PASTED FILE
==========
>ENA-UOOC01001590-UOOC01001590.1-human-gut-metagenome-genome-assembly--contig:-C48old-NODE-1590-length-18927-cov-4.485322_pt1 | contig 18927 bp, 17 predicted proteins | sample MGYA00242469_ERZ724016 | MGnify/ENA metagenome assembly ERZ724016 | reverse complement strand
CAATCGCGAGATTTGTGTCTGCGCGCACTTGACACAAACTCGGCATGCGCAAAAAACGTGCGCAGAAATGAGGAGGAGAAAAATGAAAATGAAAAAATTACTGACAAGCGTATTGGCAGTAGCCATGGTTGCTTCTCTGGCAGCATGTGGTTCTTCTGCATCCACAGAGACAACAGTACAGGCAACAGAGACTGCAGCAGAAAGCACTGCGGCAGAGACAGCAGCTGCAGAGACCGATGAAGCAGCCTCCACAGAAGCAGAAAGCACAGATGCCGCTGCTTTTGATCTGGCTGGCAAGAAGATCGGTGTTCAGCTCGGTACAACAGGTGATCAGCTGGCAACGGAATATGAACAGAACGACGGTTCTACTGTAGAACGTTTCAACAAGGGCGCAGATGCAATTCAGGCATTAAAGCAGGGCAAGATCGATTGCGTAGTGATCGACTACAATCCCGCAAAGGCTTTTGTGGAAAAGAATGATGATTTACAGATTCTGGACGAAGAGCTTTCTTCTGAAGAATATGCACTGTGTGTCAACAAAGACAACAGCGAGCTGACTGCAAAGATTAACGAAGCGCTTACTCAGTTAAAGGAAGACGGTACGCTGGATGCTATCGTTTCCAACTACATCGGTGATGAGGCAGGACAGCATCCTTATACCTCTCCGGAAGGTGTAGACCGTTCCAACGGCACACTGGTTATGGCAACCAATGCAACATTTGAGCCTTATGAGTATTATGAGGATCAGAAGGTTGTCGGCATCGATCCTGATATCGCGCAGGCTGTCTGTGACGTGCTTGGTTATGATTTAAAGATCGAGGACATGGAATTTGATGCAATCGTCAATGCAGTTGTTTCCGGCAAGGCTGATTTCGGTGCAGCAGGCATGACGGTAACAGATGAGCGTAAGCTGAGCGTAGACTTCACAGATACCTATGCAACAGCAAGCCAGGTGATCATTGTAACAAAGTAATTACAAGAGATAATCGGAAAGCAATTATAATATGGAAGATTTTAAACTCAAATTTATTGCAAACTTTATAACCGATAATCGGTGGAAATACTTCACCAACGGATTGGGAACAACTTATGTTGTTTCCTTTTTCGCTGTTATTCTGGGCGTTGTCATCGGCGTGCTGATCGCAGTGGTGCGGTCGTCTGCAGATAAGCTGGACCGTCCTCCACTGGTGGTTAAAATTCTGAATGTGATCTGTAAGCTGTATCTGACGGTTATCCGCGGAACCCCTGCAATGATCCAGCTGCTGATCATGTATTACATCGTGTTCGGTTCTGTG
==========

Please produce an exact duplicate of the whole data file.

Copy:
>ENA-UOOC01001590-UOOC01001590.1-human-gut-metagenome-genome-assembly--contig:-C48old-NODE-1590-length-18927-cov-4.485322_pt1 | contig 18927 bp, 17 predicted proteins | sample MGYA00242469_ERZ724016 | MGnify/ENA metagenome assembly ERZ724016 | reverse complement strand
CAATCGCGAGATTTGTGTCTGCGCGCACTTGACACAAACTCGGCATGCGCAAAAAACGTGCGCAGAAATGAGGAGGAGAAAAATGAAAATGAAAAAATTACTGACAAGCGTATTGGCAGTAGCCATGGTTGCTTCTCTGGCAGCATGTGGTTCTTCTGCATCCACAGAGACAACAGTACAGGCAACAGAGACTGCAGCAGAAAGCACTGCGGCAGAGACAGCAGCTGCAGAGACCGATGAAGCAGCCTCCACAGAAGCAGAAAGCACAGATGCCGCTGCTTTTGATCTGGCTGGCAAGAAGATCGGTGTTCAGCTCGGTACAACAGGTGATCAGCTGGCAACGGAATATGAACAGAACGACGGTTCTACTGTAGAACGTTTCAACAAGGGCGCAGATGCAATTCAGGCATTAAAGCAGGGCAAGATCGATTGCGTAGTGATCGACTACAATCCCGCAAAGGCTTTTGTGGAAAAGAATGATGATTTACAGATTCTGGACGAAGAGCTTTCTTCTGAAGAATATGCACTGTGTGTCAACAAAGACAACAGCGAGCTGACTGCAAAGATTAACGAAGCGCTTACTCAGTTAAAGGAAGACGGTACGCTGGATGCTATCGTTTCCAACTACATCGGTGATGAGGCAGGACAGCATCCTTATACCTCTCCGGAAGGTGTAGACCGTTCCAACGGCACACTGGTTATGGCAACCAATGCAACATTTGAGCCTTATGAGTATTATGAGGATCAGAAGGTTGTCGGCATCGATCCTGATATCGCGCAGGCTGTCTGTGACGTGCTTGGTTATGATTTAAAGATCGAGGACATGGAATTTGATGCAATCGTCAATGCAGTTGTTTCCGGCAAGGCTGATTTCGGTGCAGCAGGCATGACGGTAACAGATGAGCGTAAGCTGAGCGTAGACTTCACAGATACCTATGCAACAGCAAGCCAGGTGATCATTGTAACAAAGTAATTACAAGAGATAATCGGAAAGCAATTATAATATGGAAGATTTTAAACTCAAATTTATTGCAAACTTTATAACCGATAATCGGTGGAAATACTTCACCAACGGATTGGGAACAACTTATGTTGTTTCCTTTTTCGCTGTTATTCTGGGCGTTGTCATCGGCGTGCTGATCGCAGTGGTGCGGTCGTCTGCAGATAAGCTGGACCGTCCTCCACTGGTGGTTAAAATTCTGAATGTGATCTGTAAGCTGTATCTGACGGTTATCCGCGGAACCCCTGCAATGATCCAGCTGCTGATCATGTATTACATCGTGTTCGGTTCTGTG